Articles/Game Reviews/PC/Moraff's Dungeons of the Unforgiven (1993)

Moraff's Dungeons of the Unforgiven is a pretty old game, released in 1993 by Moraffware. This was the final RPG released by the company before they slipped into obscurity. This game was pretty popular and, like most Moraffware games, supported a wide range of systems, including everything from monochrome to SVGA graphics adapters.

As with many RPGs, there are many different stats that are considered during the game. At the beginning of the game, you are forced to choose an existing character or create your own. The character creation process is rather simple and allows you to either go with the roll of the dice or allocate a limited number of skill points to different traits.

You are also allowed to choose a race, such as humanoid, dwarf, and elfling, and class, such as fighter, mage, cleric, etc. The different races have different abilities, as do the classes. Therefore, your choices made here can either help or hurt you depending on your style of gameplay. If you want to be as strong as possible, go with a fighter. If you want to perform magic, however, you will have to sacrifice strength for intelligence. I was impressed by the selection here, but I was surprised that they didn't include the classic thief class.

After starting the game, you are greeted by a number of annoying pop up screens that only go away after a certain amount of time. I found this to be unnecessarily annoying since a seasoned player has no reason to read through these windows before playing the game. After getting through these screens you are dropped on the first level of the dungeons. Be aware that this level contains monsters, therefore it is a good idea to go to town and stock up on supplies before continuing.

Essentially, the dungeons are large floors stacked on top of each other. The further you go down, the harder the monsters get. The further you go up, the easier the monsters get. You can get from floor to floor by two methods. The first is ladders, which are scattered throughout levels. The second, and less convenient method, is trapdoors, which send you down one or two levels, possibly putting you in a dangerous situation.

The town, which is the uppermost level, has no monsters, but has numerous rooms with stores. The stores include a bank for storing gold, a weapon smith, an armorer, a healer, an inn to heal, and a mage shop for spells. You will be visiting here often in order to heal yourself and upgrade your equipment. To get money, you have to kill monsters, which often carry weapons or items.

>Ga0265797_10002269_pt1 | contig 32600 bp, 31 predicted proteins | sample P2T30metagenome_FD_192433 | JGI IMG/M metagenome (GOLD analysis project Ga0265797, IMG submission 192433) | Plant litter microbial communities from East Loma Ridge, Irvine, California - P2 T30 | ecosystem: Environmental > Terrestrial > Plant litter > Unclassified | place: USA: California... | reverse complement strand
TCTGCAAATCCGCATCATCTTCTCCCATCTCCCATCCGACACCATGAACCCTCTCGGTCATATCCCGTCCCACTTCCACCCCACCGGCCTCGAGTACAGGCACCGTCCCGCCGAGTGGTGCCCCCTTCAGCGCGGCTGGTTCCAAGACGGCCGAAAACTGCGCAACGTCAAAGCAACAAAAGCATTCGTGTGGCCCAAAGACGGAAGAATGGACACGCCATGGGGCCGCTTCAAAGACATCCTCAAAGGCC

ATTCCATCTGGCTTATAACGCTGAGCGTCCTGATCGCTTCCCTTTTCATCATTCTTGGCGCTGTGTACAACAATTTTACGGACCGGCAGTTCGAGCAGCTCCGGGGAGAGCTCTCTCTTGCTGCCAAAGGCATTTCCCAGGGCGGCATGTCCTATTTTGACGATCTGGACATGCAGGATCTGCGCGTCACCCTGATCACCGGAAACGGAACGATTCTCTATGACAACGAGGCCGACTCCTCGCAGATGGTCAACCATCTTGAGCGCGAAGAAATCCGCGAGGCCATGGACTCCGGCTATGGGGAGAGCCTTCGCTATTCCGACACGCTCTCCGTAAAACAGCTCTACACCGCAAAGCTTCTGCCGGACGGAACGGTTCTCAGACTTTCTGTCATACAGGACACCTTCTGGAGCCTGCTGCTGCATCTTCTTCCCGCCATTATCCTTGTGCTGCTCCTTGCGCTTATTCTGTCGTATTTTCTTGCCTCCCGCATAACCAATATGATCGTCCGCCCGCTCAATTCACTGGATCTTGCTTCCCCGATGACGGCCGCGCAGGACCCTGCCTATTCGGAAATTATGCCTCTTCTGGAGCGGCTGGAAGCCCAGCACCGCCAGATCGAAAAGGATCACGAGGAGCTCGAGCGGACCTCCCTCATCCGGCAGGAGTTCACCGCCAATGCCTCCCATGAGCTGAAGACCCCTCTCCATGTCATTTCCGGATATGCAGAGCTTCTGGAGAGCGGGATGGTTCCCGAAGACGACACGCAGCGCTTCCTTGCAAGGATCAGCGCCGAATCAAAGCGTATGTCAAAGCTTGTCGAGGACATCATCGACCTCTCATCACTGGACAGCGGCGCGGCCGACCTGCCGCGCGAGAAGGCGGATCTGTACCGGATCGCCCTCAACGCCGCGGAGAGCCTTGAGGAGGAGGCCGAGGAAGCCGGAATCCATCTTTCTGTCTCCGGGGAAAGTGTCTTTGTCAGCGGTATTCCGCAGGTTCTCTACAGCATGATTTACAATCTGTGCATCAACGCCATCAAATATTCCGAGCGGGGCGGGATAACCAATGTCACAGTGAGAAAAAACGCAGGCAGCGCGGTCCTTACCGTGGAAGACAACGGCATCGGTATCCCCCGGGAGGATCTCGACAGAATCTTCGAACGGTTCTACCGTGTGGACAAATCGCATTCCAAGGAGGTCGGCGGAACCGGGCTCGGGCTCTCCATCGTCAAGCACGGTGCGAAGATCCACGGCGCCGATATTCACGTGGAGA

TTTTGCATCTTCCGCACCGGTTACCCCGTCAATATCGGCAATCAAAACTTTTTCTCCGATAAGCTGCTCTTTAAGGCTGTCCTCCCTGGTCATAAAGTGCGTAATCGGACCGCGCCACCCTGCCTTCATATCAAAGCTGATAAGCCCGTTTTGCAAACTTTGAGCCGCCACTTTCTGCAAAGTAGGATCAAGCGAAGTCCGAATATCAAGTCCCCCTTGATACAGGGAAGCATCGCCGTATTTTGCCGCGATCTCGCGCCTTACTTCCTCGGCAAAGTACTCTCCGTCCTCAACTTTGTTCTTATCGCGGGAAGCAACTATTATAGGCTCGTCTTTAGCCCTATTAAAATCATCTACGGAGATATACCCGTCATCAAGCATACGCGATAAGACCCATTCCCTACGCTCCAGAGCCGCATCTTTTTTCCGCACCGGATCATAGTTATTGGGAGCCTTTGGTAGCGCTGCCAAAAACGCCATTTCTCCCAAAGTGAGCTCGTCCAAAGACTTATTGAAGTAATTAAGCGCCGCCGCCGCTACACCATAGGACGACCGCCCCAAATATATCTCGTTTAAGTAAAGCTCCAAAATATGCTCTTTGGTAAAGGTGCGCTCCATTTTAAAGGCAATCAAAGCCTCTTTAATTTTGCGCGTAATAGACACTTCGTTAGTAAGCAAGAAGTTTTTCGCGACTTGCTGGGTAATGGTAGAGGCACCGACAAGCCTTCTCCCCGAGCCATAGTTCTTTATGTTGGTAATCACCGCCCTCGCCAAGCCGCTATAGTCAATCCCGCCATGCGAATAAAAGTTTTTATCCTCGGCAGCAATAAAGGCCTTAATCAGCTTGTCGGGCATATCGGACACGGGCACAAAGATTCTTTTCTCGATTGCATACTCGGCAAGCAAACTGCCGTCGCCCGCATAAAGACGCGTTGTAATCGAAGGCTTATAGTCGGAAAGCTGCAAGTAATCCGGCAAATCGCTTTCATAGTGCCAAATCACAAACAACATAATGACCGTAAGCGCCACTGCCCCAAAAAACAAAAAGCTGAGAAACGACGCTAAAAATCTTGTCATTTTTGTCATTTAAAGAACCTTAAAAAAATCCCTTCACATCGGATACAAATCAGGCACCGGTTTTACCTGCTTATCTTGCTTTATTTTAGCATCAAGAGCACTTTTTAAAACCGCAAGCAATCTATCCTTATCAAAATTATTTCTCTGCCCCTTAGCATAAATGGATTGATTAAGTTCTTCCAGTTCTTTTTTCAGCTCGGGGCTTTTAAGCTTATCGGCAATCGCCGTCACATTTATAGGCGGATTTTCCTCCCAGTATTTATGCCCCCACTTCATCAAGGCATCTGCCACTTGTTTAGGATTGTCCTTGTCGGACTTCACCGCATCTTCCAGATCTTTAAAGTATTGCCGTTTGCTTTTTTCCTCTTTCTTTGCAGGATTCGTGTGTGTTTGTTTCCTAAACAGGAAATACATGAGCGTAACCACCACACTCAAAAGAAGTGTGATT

This game is one of the many early RPGs that went for three dimensional graphics. The game, however, is not real time since most systems could not continuously redraw the screen at such a speed. Instead, other characters are only allowed to perform actions right after the player. For example, you might see a monster off in the distance, but it will not approach you if you just sit there without doing anything and wait. You have to perform some action such as moving in order to allow the monster to do anything.

There is no sound in this game, which is surprising given the wide range of support given to various graphics cards. They could have included some music at least, but this was completely overlooked by the Moraffware team. Perhaps the 3D graphics were already placing too much of a load on computers at the time and sound would have crippled performance. We may never know...

The game itself is, as the name suggests, unforgiving. If you die, then you die and your game cannot be restored. Therefore, you have to be VERY careful that you don't get in over your head by going too deep without appropriate equipment. You should especially watch out for diseased and poisoned monsters, which will infect you with their affliction and greatly increase your chances of death.

Overall, this is a pretty solid game that can be very entertaining. I have played it numerous times over the past decade and still find it enjoyable to trawl through the dungeons looking through monsters, but I have yet to beat it. It runs great on modern machines with blazing performance and the game is freely available for download, so there is no reason not to try it!